Secukinumab Reduces Synovitis in Psoriatic Arthritis Patients at 12 Weeks

November 7, 2020
Kevin Kunzmann

An interview with a study author on the promising findings, and the use of ultrasonography in assessing psoriatic arthritis treatment.

New data presented at the American College of Rheumatology (ACR) Convergence 2020 showed 12-week secukinumab (Cosentyx) was associated with significant reductions in synovitis (joint lining inflammation) among treated patients versus placebo.

The findings from the phase 3B imaging ULTIMATE trial also provide the first-of-its kind assessment of the monoclonal antibody in biologic-naive patients with active psoriatic arthritis (PsA) via Power Doppler ultrasonography (PDUS).

The ongoing 52-week double-blind, placebo-controlled study is using ultrasound to observe time-course of response of secukinumab on synovitis in patients with PsA. The trial includes 166 adult patients randomized 1:1 to either secukinumab 300mg or 150mg, or placebo weekly for 1 month.

The data presented at ACR 2020 this week showed an achievement of the primary endpoint in significant benefit of the biologic agent versus placebo on synovitis in patients with PsA, as per standardized ultrasound synovitis score (GLOESS), with an additionally observed early improvement marked at week 1 of treatment.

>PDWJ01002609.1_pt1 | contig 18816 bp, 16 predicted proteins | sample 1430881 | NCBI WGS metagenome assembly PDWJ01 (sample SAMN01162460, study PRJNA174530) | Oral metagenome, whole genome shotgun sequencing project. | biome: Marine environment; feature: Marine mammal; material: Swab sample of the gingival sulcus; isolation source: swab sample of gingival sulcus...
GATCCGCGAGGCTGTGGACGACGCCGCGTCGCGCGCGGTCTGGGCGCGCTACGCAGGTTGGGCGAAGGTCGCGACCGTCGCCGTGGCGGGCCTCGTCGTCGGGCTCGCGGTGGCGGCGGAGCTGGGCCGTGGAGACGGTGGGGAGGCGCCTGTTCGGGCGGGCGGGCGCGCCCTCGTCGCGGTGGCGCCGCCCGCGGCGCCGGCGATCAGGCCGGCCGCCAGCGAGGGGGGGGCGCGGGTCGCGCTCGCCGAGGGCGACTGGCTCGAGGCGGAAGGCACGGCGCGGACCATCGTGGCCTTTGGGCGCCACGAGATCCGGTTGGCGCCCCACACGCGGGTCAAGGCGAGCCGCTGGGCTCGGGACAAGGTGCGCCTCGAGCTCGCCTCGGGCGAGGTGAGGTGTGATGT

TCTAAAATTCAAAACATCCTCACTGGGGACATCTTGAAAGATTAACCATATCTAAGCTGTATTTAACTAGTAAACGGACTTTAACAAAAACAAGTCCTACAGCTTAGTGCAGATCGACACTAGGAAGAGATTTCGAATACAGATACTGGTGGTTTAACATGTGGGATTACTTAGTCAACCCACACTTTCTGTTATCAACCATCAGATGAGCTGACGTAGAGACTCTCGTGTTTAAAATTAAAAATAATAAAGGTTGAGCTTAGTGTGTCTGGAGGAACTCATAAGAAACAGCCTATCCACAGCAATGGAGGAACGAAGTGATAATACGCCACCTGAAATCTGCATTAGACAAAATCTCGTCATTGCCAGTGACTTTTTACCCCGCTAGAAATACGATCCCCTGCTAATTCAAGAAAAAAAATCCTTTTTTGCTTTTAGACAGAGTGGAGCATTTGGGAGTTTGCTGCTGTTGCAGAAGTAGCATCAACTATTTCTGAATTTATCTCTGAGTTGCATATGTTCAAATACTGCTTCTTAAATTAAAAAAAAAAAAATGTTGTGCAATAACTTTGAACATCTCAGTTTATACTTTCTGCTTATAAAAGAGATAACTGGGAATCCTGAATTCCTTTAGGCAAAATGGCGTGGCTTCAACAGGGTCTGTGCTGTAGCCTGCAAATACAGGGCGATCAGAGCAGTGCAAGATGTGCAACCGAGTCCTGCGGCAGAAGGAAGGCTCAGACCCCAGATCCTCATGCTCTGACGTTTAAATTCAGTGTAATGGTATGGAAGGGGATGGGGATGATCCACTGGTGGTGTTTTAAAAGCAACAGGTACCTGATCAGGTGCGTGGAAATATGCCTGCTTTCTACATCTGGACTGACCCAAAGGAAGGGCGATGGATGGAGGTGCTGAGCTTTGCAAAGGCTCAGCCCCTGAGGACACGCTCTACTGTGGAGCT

Patients treated with secukinumab also reported significant improvement in key secondary endpoints including ACR 20 (68% vs 34%), ACR50 (46% vs 9%), and enthesitits, versus patients treated with placebo. The safety profile of the therapy through 12 weeks of care was consistent with that observed in previous trials.

In an interview with HCPLive® during ACR 2020, ULTIMATE study author Catherine Bakewell, MD, of Intermountain Medical Group in Salt Lake City, discussed the study’s findings, the unique metrics used in the trial, and what are next steps for further secukinumab assessment.